A child may not dominate the family through tantrums, aggression, back talk, whining or any other tactic. Parents are kind, fair and consistent: they stay calm and in control.” I don’t always stay calm and in control, but that is my goal. Sometimes I fail. I have to give myself grace because I am growing too. I ask my kids to forgive me when I make mistakes. But we are teaching them they are not allowed to dominate. This child regularly challenges our authority and has expressed a desire to be the one in control. One of the most helpful things I took away from this book was to calmly look at this child and say, “I am in charge. You are not in charge.” When I say this I try not to sound like a dictator, but rather to let this child know that Mommy’s got this. Dr. Purvis explained that children need to feel secure that the grownups are in charge because “If I as a little kid can run all over you then how can you keep me safe?” This child may not initially like it, but I’ve noticed they seem more secure when we are firm with our boundaries. While I make sure this child has choices (what to eat, wear, how to use free time, etc.), I also remind them that I am the adult and I am in charge. I often remind this kid that “you are in charge of yourself and your behavior.” Recently this kid asked why parents get to be bossy. I tried to use the analogy of a football player. Right now I am your coach. Someday, when you are grown, I will be the cheerleader, cheering you on from the sidelines. But for now, I’m your coach and I’m helping you become a better player.” It seemed to resonate.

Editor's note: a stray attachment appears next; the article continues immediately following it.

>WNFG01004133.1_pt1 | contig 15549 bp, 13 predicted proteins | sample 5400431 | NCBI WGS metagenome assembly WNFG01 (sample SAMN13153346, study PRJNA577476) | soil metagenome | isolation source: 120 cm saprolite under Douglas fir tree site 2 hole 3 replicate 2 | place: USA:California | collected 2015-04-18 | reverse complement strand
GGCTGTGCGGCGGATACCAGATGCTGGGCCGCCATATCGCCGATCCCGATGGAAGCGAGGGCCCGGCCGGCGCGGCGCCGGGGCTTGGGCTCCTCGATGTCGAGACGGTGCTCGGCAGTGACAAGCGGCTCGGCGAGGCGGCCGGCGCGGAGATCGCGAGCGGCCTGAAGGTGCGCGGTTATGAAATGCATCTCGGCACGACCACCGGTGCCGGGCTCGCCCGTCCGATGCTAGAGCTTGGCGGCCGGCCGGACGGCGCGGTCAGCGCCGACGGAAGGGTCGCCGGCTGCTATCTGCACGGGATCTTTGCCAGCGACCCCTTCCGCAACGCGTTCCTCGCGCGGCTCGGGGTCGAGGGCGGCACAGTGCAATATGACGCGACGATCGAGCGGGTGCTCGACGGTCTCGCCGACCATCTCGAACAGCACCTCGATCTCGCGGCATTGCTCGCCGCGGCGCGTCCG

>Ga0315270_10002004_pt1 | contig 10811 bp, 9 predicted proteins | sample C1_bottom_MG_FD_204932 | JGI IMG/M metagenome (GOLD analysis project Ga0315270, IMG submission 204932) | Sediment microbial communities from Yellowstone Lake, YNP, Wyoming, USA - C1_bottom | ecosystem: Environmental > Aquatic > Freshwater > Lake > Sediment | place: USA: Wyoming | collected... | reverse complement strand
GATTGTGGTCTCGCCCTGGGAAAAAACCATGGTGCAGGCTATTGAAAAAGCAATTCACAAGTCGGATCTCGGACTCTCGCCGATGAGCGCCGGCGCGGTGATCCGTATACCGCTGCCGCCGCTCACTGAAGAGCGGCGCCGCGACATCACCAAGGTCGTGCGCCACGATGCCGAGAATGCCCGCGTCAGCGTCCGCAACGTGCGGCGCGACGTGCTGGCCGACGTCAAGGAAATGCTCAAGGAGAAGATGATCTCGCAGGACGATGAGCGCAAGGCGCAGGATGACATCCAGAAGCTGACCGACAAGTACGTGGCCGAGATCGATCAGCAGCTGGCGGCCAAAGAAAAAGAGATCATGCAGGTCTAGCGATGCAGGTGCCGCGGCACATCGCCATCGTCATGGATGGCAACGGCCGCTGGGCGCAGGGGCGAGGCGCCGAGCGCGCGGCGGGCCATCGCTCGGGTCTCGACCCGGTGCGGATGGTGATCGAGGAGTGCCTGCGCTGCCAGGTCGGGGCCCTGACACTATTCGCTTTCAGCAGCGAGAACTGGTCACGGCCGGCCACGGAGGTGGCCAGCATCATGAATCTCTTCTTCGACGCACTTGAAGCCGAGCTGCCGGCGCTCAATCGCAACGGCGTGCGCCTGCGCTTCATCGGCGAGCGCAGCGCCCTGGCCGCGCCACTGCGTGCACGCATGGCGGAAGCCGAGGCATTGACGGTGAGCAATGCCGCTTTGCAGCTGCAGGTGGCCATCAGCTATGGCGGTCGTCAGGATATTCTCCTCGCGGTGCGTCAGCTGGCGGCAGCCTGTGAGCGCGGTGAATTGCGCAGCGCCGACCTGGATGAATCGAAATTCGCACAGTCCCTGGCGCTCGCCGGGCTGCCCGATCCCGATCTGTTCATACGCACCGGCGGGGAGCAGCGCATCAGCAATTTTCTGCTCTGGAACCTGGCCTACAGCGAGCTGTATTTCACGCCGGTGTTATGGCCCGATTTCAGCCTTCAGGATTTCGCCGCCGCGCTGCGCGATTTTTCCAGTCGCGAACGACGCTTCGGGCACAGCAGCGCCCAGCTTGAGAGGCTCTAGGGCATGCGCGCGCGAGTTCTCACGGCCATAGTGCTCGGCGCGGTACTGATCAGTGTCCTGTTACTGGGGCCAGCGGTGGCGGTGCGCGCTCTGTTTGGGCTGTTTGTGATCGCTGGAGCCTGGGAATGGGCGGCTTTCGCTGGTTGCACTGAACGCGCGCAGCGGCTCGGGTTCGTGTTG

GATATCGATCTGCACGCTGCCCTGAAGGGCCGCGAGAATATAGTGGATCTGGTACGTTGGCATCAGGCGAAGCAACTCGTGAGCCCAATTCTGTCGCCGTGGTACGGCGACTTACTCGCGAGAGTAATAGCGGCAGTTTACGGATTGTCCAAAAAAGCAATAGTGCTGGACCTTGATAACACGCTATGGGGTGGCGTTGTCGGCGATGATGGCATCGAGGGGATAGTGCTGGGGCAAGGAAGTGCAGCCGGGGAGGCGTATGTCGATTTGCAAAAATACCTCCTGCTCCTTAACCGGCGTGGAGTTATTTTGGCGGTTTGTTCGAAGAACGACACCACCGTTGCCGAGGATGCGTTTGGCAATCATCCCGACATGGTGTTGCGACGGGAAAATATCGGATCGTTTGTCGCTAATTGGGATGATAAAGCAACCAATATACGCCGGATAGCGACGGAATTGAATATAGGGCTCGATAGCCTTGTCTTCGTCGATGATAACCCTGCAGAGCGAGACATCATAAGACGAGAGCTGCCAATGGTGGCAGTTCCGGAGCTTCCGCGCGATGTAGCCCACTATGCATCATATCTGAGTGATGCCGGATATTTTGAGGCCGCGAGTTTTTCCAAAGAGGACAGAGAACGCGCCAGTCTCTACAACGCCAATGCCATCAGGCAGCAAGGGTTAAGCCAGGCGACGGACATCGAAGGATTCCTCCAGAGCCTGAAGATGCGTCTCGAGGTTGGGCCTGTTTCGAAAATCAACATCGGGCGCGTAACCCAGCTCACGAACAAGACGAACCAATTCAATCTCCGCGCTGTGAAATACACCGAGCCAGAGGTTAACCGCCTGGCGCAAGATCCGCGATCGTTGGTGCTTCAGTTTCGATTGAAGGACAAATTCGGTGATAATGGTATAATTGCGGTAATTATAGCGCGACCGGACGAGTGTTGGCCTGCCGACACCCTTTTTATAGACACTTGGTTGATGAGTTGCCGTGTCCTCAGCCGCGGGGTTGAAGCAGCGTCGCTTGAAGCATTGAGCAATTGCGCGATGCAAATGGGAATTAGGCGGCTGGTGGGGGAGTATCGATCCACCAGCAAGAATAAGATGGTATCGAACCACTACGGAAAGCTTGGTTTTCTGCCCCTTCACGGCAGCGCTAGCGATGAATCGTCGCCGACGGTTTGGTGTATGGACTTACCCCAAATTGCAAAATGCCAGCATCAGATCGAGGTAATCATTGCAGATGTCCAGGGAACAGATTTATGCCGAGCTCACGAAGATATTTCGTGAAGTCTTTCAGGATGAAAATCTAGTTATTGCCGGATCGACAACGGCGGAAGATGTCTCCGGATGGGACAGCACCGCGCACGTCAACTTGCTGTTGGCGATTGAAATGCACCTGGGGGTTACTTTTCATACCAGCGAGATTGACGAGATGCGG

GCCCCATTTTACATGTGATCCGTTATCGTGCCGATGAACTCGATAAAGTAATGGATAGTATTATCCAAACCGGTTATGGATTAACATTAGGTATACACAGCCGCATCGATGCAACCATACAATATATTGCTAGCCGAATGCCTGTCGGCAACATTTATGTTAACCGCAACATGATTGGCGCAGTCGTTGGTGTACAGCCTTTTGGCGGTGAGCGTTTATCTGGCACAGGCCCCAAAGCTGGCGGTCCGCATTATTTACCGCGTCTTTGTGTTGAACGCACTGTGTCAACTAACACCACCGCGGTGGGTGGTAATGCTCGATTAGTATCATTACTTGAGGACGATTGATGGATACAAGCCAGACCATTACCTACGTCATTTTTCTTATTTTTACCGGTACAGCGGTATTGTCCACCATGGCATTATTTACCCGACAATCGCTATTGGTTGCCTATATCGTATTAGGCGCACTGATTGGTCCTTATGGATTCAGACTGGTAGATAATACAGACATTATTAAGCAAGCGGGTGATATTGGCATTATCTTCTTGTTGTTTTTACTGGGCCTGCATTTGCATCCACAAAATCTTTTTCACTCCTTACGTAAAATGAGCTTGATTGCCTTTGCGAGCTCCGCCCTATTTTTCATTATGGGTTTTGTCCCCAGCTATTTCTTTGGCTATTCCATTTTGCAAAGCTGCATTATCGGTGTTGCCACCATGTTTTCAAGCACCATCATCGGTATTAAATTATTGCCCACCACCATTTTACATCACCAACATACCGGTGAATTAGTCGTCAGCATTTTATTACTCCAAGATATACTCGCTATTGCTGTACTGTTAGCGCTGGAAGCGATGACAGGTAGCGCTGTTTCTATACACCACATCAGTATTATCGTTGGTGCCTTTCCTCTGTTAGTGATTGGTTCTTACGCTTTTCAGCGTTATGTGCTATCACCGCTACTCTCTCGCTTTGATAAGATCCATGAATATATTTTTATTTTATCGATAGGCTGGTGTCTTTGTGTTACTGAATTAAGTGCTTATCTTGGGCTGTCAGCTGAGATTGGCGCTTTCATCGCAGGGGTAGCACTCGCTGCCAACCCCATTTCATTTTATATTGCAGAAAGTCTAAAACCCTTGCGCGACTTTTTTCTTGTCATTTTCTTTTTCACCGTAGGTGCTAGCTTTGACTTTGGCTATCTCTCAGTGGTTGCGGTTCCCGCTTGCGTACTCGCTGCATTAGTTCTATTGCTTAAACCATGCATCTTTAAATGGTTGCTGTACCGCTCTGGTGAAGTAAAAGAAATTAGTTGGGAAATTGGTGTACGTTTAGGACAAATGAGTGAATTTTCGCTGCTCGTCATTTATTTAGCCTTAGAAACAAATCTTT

It’s easy to become bogged down in the day-to-day of parenting. Accepting my own lack of perfection, allowing my kids to make mistakes, but celebrating the wonder that they are frees me to find joy in parenting. “Celebrate the delights that are already in front of you, and forgive yourself and your children for not being perfect. You are precious and marvelous, and so are your children. Every day, work to appreciate the innate wonder of your unique perspectives, talents and joys.”

It’s still a work in progress. Some days I yell. Sometimes I am simply exhausted and overwhelmed and still find myself exasperated that this child. Then I remember the things I’ve read in The Connected Child and it makes me slow down enough to see what is really happening behind the behavior. It helps me to focus on training instead of reacting.

What strategies are helping you in your parenting? I’d love to hear your thoughts! 


  1. Adam Clark says:

    This was good. Nice article. I have the same issues (maybe we all do?)… Another great book you might want to read is Give Them Grace by Elyse Fitzpatrick. I found it really helpful in applying a practical theology to how I parent… I mean, it’s still mostly a mess, but it was helpful. 😉